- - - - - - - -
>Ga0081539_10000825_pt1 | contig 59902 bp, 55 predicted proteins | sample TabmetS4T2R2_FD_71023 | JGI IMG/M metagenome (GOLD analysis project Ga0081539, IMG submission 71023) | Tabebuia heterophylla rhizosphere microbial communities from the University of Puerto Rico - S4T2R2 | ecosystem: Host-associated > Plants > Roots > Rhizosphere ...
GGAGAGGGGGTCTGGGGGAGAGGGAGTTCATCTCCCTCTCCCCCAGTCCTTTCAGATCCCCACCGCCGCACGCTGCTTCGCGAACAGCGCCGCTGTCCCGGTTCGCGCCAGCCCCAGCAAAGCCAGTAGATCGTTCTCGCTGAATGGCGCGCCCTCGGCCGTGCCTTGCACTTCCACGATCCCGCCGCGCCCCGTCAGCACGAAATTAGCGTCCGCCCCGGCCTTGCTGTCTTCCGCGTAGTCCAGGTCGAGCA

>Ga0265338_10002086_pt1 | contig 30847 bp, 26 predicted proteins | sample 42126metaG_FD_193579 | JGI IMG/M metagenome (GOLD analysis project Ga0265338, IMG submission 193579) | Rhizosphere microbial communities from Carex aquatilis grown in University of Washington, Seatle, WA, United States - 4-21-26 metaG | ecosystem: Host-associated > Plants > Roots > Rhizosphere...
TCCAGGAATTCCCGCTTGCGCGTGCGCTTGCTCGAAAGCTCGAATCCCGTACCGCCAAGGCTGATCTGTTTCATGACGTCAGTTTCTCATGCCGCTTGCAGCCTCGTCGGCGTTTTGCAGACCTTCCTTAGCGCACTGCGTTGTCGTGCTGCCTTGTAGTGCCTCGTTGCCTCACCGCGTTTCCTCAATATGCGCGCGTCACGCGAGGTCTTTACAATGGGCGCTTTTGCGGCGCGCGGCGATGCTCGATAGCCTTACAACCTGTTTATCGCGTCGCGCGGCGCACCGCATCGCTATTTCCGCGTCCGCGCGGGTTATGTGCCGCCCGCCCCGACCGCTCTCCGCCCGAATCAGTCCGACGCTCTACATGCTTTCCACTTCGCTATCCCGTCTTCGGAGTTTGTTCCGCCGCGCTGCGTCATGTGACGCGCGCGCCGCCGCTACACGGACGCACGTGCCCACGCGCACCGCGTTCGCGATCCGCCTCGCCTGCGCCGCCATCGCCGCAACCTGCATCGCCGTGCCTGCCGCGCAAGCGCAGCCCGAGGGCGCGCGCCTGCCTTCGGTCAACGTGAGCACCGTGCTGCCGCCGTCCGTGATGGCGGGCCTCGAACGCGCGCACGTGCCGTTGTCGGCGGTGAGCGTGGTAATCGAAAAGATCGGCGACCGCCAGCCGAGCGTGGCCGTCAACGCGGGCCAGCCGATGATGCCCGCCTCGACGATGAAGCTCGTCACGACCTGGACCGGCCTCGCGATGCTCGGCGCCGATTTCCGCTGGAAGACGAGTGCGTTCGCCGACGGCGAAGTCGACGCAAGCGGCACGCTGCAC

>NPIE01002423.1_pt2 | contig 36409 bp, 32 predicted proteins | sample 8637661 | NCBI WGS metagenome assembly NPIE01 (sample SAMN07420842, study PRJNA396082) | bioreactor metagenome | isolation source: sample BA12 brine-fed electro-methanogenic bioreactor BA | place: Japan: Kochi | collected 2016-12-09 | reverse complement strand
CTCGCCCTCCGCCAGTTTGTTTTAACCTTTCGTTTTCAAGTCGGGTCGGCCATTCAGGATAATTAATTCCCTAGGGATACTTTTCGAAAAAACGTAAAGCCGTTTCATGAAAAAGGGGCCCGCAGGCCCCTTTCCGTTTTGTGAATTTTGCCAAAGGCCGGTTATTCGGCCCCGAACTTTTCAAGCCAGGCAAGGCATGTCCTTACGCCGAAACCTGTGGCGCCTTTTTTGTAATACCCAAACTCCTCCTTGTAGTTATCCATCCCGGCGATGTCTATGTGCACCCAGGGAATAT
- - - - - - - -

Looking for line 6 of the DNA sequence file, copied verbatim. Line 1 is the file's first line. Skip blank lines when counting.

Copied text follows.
CTCGCCCTCCGCCAGTTTGTTTTAACCTTTCGTTTTCAAGTCGGGTCGGCCATTCAGGATAATTAATTCCCTAGGGATACTTTTCGAAAAAACGTAAAGCCGTTTCATGAAAAAGGGGCCCGCAGGCCCCTTTCCGTTTTGTGAATTTTGCCAAAGGCCGGTTATTCGGCCCCGAACTTTTCAAGCCAGGCAAGGCATGTCCTTACGCCGAAACCTGTGGCGCCTTTTTTGTAATACCCAAACTCCTCCTTGTAGTTATCCATCCCGGCGATGTCTATGTGCACCCAGGGAATAT